Defending set pieces was again a concern in this match, with West Ham generating a goal and another great chance off corners. City seem to turn off when the ball is not played immediately into their man, exposing them on flicked-on headers and short corners. West Ham were the better team in the first half and deservedly went into halftime with a one-goal lead.
I can only imagine what Pep Guardiola’s halftime talk was like, but I can guarantee you that he was not a happy man. Going into the half down 1-0 doesn’t always express how well a team has played, but it certainly is a good representation in this case. City started the second half not only with Gabriel Jesus instead of Danilo, but also with a fiery motivation to make up for the first half.
The ball movement was quicker and the decision making was more efficient. Having two strikers on the pitch allowed City to drop one into midfield with the other player off the shoulder of the backline or line them up in a traditional strike partnership. This gave West Ham defenders more to think about in their defensive responsibilities, which sparked confusion.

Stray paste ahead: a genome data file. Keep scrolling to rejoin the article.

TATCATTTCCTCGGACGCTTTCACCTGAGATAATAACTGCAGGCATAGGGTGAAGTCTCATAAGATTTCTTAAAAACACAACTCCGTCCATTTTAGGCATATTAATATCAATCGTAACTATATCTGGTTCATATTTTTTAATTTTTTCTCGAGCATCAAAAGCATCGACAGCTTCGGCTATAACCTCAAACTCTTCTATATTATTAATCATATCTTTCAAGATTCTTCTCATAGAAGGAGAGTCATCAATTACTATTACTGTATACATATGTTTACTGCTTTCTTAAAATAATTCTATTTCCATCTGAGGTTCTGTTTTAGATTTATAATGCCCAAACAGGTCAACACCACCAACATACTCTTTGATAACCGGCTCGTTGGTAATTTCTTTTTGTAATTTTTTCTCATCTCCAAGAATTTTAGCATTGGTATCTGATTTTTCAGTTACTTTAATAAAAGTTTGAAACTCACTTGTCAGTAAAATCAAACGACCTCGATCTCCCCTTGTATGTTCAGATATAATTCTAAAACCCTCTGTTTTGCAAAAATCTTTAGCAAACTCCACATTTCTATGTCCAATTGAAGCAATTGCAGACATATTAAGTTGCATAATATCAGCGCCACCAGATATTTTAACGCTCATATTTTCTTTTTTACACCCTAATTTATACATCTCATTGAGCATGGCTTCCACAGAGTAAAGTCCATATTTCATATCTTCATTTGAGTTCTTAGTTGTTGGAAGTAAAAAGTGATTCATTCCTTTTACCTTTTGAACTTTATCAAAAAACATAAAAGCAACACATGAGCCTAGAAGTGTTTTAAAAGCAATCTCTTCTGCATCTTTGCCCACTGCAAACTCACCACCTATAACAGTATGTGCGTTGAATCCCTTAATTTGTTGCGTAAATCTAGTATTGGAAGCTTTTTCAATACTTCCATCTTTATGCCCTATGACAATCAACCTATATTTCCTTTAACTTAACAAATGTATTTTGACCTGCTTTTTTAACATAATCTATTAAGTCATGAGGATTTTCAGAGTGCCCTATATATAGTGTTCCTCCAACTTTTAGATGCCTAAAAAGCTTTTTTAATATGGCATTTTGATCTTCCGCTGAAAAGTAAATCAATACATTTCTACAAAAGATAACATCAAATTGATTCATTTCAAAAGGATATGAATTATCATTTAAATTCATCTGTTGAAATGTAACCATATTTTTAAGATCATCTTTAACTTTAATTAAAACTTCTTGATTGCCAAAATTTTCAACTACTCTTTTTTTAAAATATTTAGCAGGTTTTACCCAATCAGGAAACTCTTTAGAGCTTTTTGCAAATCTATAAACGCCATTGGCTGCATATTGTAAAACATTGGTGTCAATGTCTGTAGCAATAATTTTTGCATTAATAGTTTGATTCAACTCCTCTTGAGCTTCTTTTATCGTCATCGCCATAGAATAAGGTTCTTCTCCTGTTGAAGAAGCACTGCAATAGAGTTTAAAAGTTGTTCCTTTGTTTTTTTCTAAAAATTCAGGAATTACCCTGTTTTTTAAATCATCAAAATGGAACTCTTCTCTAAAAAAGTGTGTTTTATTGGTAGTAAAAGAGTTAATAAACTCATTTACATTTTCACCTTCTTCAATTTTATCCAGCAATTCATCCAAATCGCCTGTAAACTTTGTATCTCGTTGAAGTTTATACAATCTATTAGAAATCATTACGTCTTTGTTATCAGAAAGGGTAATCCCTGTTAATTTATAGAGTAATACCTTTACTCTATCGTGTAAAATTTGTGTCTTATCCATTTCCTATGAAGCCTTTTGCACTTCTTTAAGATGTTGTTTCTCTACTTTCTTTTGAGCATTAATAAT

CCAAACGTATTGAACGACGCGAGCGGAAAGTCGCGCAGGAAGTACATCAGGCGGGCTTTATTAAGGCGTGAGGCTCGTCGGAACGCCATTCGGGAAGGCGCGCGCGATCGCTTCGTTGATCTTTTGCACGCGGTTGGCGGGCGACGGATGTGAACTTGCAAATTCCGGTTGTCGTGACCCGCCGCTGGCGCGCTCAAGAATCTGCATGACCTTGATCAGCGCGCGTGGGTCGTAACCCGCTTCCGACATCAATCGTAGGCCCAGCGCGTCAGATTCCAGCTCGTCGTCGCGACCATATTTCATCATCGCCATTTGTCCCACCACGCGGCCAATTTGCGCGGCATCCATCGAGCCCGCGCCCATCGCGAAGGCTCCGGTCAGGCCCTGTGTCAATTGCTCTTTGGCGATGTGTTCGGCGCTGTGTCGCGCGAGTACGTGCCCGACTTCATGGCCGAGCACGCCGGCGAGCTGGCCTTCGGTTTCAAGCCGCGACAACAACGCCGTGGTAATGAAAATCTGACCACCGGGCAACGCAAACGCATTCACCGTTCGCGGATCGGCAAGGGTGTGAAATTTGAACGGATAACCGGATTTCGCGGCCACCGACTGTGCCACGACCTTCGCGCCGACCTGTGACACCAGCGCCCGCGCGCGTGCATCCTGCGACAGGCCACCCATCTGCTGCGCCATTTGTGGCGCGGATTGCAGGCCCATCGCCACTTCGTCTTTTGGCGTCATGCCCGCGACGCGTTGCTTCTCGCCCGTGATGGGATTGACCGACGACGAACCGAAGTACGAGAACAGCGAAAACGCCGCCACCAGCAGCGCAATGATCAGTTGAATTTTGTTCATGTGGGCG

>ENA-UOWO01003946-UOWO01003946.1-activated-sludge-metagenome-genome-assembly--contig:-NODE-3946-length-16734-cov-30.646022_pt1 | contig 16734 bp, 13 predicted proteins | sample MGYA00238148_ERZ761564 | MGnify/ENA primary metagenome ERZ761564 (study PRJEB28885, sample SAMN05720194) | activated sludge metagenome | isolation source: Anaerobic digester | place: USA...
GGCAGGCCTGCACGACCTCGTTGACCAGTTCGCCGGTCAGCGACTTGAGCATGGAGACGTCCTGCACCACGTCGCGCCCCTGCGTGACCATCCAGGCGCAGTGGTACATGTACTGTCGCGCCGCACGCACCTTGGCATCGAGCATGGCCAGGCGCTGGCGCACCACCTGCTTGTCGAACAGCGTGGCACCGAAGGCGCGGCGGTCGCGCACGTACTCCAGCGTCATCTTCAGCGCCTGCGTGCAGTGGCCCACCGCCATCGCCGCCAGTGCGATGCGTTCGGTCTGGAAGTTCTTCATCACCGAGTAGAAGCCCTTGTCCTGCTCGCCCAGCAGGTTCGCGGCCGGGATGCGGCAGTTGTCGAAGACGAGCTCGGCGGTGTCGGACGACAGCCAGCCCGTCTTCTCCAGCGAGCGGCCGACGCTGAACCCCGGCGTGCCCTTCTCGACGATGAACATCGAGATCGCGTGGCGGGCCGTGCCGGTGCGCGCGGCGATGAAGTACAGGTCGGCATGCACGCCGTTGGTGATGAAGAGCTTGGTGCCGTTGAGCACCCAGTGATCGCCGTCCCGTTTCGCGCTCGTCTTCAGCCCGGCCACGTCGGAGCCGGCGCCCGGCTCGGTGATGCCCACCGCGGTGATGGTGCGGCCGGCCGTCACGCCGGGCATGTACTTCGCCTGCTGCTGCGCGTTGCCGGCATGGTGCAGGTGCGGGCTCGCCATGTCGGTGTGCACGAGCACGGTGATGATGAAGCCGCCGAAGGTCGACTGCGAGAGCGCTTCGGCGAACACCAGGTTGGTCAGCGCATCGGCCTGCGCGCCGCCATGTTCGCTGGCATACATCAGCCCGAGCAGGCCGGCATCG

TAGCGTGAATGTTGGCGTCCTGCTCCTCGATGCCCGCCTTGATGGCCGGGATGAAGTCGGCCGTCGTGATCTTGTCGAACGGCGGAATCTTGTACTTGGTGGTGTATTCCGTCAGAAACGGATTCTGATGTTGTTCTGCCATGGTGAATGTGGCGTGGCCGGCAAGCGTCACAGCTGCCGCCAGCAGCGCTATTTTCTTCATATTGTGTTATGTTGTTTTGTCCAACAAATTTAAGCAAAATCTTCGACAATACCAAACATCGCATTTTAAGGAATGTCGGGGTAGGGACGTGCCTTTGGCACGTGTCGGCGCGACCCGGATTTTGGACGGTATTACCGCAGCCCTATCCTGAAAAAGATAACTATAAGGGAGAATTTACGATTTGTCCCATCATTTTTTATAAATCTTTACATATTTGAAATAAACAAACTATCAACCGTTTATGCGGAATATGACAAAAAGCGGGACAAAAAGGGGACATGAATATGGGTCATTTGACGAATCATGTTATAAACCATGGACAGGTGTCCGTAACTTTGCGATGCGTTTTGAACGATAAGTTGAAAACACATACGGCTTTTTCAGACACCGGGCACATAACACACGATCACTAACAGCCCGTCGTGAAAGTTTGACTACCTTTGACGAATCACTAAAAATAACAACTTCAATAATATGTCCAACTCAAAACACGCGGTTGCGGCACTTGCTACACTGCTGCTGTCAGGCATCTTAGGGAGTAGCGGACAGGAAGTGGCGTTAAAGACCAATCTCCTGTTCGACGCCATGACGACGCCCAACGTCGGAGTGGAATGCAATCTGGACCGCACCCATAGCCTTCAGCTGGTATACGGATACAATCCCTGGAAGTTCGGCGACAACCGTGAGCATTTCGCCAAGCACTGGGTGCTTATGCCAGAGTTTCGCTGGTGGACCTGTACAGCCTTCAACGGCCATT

City’s attacking positioning in the second half was as aggressive as you will ever see. Pep clearly decided that if West Ham wanted to park the bus, he would just push his entire team forward, only leaving two defenders back to deal with counter attacks. Determining a formation with a fluid team like City can be tough, but can best be described as a 4-2-4 or a 2-4-4 for most of the second half. With a front line consisting of Raheem Sterling, Gabriel Jesus, Sergio Agüero and Leroy Sané, full-backs Kyle Walker and now Fabian Delph stepped up to complete a four-man midfield.